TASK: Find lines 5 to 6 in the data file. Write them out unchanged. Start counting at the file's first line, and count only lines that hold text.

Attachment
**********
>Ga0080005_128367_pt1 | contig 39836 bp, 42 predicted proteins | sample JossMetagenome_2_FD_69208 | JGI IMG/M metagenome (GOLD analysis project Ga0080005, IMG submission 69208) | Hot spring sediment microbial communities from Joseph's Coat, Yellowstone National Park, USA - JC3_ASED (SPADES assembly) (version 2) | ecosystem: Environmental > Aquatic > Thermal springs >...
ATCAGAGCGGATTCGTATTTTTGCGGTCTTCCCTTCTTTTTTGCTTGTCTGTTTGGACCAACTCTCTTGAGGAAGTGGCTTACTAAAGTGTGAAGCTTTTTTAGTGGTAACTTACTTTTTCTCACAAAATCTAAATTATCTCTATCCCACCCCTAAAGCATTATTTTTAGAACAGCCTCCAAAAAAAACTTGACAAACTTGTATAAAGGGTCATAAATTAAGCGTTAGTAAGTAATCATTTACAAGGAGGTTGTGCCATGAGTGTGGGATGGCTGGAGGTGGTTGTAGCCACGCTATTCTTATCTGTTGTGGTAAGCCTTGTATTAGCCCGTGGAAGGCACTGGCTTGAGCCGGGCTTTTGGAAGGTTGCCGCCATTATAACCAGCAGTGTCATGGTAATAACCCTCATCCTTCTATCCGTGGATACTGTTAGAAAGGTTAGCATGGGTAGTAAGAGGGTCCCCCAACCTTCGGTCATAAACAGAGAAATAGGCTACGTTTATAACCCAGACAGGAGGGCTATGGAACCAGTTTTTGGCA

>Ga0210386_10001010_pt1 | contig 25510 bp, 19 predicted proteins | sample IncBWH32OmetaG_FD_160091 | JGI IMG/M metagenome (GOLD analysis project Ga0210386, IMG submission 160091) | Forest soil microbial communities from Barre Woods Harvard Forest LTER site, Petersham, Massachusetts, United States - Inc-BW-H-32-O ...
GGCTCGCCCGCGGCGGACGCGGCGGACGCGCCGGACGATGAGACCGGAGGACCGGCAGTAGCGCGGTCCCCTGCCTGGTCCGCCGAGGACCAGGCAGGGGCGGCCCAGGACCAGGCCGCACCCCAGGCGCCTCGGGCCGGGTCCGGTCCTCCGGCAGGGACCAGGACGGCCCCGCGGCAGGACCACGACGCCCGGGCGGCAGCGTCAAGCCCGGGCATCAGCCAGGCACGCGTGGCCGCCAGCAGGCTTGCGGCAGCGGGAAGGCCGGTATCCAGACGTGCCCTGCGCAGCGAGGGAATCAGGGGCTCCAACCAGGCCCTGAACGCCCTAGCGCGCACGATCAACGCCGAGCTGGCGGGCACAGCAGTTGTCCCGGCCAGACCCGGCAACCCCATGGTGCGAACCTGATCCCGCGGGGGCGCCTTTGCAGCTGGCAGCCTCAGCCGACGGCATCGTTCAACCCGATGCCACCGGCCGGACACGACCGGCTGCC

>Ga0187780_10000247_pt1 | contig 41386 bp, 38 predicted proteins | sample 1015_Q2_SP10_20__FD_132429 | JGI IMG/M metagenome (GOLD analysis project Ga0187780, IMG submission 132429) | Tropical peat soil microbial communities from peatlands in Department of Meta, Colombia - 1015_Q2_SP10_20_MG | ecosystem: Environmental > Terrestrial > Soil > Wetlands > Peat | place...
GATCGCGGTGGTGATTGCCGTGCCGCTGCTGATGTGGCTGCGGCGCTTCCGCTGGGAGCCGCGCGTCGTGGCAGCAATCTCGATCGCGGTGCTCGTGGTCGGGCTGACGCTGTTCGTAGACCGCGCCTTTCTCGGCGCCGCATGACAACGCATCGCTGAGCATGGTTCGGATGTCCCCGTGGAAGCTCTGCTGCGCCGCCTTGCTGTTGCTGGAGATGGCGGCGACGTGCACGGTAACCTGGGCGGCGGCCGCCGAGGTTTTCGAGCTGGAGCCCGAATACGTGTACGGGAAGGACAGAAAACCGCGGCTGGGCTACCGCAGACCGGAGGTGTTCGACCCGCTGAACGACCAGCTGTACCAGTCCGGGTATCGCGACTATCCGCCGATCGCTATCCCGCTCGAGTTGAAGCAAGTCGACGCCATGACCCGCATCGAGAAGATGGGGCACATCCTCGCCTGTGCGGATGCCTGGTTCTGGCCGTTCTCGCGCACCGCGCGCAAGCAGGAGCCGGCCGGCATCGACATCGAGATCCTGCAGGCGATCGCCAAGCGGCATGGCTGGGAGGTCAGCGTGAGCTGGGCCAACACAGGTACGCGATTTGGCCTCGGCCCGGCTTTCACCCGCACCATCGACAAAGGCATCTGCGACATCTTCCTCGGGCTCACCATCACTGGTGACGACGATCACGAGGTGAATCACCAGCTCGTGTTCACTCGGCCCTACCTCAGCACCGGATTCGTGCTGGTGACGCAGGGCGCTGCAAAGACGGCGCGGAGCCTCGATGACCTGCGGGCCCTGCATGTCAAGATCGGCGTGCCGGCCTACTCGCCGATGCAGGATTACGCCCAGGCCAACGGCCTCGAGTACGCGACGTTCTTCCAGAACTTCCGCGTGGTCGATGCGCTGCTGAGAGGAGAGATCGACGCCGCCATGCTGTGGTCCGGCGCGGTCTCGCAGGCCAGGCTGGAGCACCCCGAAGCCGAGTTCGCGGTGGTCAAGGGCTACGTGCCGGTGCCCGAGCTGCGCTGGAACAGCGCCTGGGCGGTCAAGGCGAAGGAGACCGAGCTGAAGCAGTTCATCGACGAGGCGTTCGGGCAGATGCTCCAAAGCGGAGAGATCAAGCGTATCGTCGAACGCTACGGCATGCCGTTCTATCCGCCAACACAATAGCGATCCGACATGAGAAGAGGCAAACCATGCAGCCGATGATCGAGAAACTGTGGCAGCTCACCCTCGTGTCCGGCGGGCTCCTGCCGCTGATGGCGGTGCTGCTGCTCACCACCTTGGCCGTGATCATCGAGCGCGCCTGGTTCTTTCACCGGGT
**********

>Ga0187780_10000247_pt1 | contig 41386 bp, 38 predicted proteins | sample 1015_Q2_SP10_20__FD_132429 | JGI IMG/M metagenome (GOLD analysis project Ga0187780, IMG submission 132429) | Tropical peat soil microbial communities from peatlands in Department of Meta, Colombia - 1015_Q2_SP10_20_MG | ecosystem: Environmental > Terrestrial > Soil > Wetlands > Peat | place...
GATCGCGGTGGTGATTGCCGTGCCGCTGCTGATGTGGCTGCGGCGCTTCCGCTGGGAGCCGCGCGTCGTGGCAGCAATCTCGATCGCGGTGCTCGTGGTCGGGCTGACGCTGTTCGTAGACCGCGCCTTTCTCGGCGCCGCATGACAACGCATCGCTGAGCATGGTTCGGATGTCCCCGTGGAAGCTCTGCTGCGCCGCCTTGCTGTTGCTGGAGATGGCGGCGACGTGCACGGTAACCTGGGCGGCGGCCGCCGAGGTTTTCGAGCTGGAGCCCGAATACGTGTACGGGAAGGACAGAAAACCGCGGCTGGGCTACCGCAGACCGGAGGTGTTCGACCCGCTGAACGACCAGCTGTACCAGTCCGGGTATCGCGACTATCCGCCGATCGCTATCCCGCTCGAGTTGAAGCAAGTCGACGCCATGACCCGCATCGAGAAGATGGGGCACATCCTCGCCTGTGCGGATGCCTGGTTCTGGCCGTTCTCGCGCACCGCGCGCAAGCAGGAGCCGGCCGGCATCGACATCGAGATCCTGCAGGCGATCGCCAAGCGGCATGGCTGGGAGGTCAGCGTGAGCTGGGCCAACACAGGTACGCGATTTGGCCTCGGCCCGGCTTTCACCCGCACCATCGACAAAGGCATCTGCGACATCTTCCTCGGGCTCACCATCACTGGTGACGACGATCACGAGGTGAATCACCAGCTCGTGTTCACTCGGCCCTACCTCAGCACCGGATTCGTGCTGGTGACGCAGGGCGCTGCAAAGACGGCGCGGAGCCTCGATGACCTGCGGGCCCTGCATGTCAAGATCGGCGTGCCGGCCTACTCGCCGATGCAGGATTACGCCCAGGCCAACGGCCTCGAGTACGCGACGTTCTTCCAGAACTTCCGCGTGGTCGATGCGCTGCTGAGAGGAGAGATCGACGCCGCCATGCTGTGGTCCGGCGCGGTCTCGCAGGCCAGGCTGGAGCACCCCGAAGCCGAGTTCGCGGTGGTCAAGGGCTACGTGCCGGTGCCCGAGCTGCGCTGGAACAGCGCCTGGGCGGTCAAGGCGAAGGAGACCGAGCTGAAGCAGTTCATCGACGAGGCGTTCGGGCAGATGCTCCAAAGCGGAGAGATCAAGCGTATCGTCGAACGCTACGGCATGCCGTTCTATCCGCCAACACAATAGCGATCCGACATGAGAAGAGGCAAACCATGCAGCCGATGATCGAGAAACTGTGGCAGCTCACCCTCGTGTCCGGCGGGCTCCTGCCGCTGATGGCGGTGCTGCTGCTCACCACCTTGGCCGTGATCATCGAGCGCGCCTGGTTCTTTCACCGGGT